Outside people who cook street food offer you a  squid shish-ka-bob that is sizzling on a small grill over smoky hot coals or want to squeeze you a cup of juice made from fresh pomegranates or oranges.   One hutong street was so jam-packed with bar hoppers and window shoppers that Bruce and I could barely make our way.    In fact, we were so worn out from fighting the crowds (and a little jet lagged) that we walked back to our hotel and skipped dinner.  I was reminded of the bargain sale days at Filene's basement in Boston, but only much worse.   In the modern sections of the city, most commercial high rise buildings were lit up like Christmas trees with neon lights flashing in every color of the rainbow.  BMWs, Audi's and Mercedes, all costing around a quarter to a half a million dollars each, were bumper to bumper on five lane city streets,  everyone trying to get somewhere in a hurry.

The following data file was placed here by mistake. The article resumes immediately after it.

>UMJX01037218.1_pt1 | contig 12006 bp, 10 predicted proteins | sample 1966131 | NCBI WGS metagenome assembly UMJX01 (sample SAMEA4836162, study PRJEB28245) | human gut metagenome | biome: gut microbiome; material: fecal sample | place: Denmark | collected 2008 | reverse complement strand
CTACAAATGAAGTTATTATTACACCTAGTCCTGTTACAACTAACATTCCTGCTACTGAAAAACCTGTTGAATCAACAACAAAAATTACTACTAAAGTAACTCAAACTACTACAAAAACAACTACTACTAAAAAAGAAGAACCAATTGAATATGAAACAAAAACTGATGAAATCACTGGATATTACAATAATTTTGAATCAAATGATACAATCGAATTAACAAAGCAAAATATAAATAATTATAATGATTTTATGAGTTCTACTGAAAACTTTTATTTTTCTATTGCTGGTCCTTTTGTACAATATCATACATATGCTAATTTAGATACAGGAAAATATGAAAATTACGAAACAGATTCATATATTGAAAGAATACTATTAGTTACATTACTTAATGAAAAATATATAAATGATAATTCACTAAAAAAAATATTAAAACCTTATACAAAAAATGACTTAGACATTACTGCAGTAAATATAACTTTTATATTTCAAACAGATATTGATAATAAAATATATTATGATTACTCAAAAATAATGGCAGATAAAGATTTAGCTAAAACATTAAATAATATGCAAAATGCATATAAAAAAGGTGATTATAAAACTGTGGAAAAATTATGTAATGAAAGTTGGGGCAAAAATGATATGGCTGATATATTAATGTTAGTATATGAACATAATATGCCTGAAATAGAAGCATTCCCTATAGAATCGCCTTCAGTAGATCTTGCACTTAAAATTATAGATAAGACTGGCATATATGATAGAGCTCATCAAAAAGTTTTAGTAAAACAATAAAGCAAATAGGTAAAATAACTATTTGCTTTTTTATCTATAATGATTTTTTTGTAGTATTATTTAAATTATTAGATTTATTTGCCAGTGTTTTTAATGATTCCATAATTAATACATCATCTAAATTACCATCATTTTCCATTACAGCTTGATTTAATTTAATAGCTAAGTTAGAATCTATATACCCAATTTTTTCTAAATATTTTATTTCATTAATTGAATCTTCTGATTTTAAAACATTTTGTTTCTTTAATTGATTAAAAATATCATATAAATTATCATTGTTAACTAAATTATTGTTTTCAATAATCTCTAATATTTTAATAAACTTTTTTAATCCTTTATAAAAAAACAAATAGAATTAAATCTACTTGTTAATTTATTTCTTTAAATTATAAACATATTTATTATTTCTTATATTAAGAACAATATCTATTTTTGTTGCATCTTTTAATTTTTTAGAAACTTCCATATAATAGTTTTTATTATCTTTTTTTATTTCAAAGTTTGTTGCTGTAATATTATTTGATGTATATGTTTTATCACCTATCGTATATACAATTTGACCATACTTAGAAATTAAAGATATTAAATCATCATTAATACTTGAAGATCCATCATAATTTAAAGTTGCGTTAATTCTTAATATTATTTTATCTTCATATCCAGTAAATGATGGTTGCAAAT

Standing on The Great Wall was an emotional experience that resembled the same feeling I had when I saw the Grand Canyon and Machu Picchu.   It was hard to believe that I was walking on a stone fortification that had been built between the Eighth and Fifth Century BC.  As I touched the cold stone wall, I thought of the millions of people before me doing the same thing.
The Great Wall